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Erlang R17 gets maps

Published February 02, 2014

I consistently rant to my coworkers, so since there's nobody to rant to during the weekends, I've decided to blog more. Nobody reads blog posts unless they're on the home page of Hacker News, and keeping rants away from your Twitter has become a thing. Todays adventure is blogspam about the map announcement in Erlang R17 where my only contribution to the world is to say what Joe already said, but in my own words. This will make me feel important.

Maps

Maps are problematic. They are hard to optimize. Because of arbitrary keys, you typically do relatively expensive hashing and lookup procedures instead of doing a record/struct type single instruction lookup. They also fail late. If you spell something wrong you probably won't discover your mistake until the map is used. Erlang R17 solves both these problems.

The solution: a special operator that will fail if the map doesn't already have this key.

PersonBase = #{name => nil, age => nil, email => nil}

%% Dangerous! This is a plain "set or update key".
MyPersonA = PersonBase#{namz => "August"}

%% Safe (will crash). ":=" will fail if the key is not already there.
MyPersonB = PersonBase#{namz := "August"}

%% Safe
MyPersonB = PersonBase#{name := "August", age := 27}

A genious solution. We can use a sparse map with nil as all the values as a base for our "type". If you absolutely want to you can still use => to add any value to the map. But if you want safety, just use := to assign values and you're golden.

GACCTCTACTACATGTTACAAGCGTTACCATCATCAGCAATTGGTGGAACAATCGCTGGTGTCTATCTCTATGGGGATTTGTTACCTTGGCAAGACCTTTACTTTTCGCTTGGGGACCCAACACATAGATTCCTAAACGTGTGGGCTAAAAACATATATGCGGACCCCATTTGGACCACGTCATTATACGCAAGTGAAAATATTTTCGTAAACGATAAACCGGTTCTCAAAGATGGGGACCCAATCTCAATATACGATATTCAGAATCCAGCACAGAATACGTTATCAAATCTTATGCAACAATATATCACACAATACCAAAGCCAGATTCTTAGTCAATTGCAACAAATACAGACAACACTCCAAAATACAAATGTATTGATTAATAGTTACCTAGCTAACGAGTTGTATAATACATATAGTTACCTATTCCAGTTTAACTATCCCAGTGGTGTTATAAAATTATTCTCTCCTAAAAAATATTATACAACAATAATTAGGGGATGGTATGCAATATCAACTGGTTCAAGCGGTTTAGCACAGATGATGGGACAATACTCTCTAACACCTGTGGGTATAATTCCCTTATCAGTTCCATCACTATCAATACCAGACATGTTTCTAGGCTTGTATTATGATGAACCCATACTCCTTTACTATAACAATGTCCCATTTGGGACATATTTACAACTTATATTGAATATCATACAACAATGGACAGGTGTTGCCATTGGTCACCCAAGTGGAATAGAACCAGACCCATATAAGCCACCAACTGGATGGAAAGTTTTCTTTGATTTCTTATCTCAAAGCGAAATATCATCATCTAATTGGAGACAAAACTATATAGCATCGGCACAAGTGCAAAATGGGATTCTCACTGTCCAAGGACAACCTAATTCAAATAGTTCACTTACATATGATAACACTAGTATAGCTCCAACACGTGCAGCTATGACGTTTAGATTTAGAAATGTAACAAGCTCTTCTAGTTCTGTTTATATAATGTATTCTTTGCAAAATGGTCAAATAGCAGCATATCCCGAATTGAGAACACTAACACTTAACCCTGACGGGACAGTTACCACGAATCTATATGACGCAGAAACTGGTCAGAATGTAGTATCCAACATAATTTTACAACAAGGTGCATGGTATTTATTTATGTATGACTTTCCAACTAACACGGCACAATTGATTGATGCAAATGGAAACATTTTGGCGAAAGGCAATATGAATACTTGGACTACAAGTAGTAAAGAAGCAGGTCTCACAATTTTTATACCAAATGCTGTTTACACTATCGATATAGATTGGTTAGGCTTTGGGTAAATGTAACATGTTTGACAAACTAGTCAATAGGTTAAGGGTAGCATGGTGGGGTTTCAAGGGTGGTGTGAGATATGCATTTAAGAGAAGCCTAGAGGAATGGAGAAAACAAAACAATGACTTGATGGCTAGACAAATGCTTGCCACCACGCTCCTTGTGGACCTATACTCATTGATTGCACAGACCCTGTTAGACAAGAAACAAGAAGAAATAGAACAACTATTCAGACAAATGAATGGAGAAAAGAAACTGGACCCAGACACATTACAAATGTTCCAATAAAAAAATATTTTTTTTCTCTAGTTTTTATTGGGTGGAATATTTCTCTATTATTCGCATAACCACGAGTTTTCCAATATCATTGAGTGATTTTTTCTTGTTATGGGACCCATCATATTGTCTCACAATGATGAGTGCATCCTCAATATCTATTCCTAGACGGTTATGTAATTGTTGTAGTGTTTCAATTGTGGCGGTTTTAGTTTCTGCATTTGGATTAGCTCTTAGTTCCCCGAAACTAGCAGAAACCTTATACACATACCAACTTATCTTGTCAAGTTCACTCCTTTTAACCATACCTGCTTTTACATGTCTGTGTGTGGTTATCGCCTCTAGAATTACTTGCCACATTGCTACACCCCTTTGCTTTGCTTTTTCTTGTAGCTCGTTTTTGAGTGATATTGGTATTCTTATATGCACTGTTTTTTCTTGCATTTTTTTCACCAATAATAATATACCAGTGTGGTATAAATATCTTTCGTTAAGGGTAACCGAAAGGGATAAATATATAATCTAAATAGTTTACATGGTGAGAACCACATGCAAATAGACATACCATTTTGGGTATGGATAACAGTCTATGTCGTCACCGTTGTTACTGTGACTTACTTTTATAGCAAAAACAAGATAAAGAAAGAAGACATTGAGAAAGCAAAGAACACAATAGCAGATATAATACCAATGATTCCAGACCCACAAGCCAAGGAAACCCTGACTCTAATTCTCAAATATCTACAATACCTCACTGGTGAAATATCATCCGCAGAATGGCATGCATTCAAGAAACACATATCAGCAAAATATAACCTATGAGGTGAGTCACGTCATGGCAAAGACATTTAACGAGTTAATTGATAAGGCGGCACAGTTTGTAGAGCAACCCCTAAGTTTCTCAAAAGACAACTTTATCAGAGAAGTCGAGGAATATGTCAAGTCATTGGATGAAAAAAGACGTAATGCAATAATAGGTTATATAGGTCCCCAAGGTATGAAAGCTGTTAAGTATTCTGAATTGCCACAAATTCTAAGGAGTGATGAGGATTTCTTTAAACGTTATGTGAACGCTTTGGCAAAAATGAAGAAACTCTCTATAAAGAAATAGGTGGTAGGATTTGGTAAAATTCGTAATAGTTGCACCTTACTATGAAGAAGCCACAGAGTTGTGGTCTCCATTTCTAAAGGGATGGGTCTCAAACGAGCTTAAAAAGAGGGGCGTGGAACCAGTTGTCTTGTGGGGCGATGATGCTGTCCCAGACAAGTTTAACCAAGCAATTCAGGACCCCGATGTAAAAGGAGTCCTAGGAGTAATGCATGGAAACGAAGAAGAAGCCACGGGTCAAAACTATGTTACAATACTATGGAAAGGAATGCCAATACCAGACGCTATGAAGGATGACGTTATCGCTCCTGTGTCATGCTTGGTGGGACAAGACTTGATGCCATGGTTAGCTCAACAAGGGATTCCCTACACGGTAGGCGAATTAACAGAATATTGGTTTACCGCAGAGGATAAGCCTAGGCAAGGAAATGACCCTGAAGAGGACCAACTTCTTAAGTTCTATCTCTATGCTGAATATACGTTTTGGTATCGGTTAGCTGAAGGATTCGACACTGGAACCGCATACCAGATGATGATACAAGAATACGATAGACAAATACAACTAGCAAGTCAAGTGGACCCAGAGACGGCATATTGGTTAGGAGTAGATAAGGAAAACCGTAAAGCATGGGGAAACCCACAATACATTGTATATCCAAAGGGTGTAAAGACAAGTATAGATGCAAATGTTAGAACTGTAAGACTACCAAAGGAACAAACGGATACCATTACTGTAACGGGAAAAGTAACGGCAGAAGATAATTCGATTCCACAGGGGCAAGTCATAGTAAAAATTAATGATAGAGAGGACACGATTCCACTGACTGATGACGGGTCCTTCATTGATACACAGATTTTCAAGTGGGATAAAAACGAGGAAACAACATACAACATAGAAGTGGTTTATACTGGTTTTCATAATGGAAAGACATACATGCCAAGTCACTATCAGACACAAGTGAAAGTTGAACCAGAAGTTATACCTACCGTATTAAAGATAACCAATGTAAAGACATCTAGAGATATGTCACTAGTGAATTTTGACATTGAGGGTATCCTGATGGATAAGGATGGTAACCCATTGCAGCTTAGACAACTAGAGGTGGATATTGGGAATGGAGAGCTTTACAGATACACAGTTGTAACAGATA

This solution lets you fail early. If you misspell a key, you will get the error right there and then when you add the key. This is orders of magnitude better than getting the error later down the line, in the form of a null pointer exception when the map is used.

This also allows for much better performance. When the compiler sees that only the safe operator := is used for updating a map, it can be 100% confident that the map will contain exactly the same keys as the map we updated. That means the map descriptor can be shared across all the map instances with the same keys. Not only do we use less memory, but we can optimize so that all maps that contains these same keys will get struct/record style fast field access.

My language of choice is Clojure. In Clojure, it's popular to use Schema to validate maps. You end up getting nice errors like ":name is required" instead of weird null pointer errors when you call functions with invalid maps. But Schema still fails late, at usage time. So I would very much like to see erlang style safe-at-creation maps adopted in Clojure as well. Validation can obviously be achieved with a library. But it would be nice if it was added to the run-time so that we would get record-like performance for lookup. In my experience, maps aren't actually arbitrary in practice, you typically have a set of "known" map structures that you pass around.

It's also pretty cool that Erlang hasn't gotten maps until now. They don't just thoughtlessly add maps because people want and like maps. The Erlang maintainers are very serious about failing early, and maps have always (until now) been horrible at that. Maps were only added when a solution was found to make them fail early. I'm starting to like the design of Erlang more and more. It reminds me of Hickey's rigorous determination towards immutability in Clojure.


Questions or comments?

Feel free to contact me on Twitter, @augustl, or e-mail me at august@augustl.com.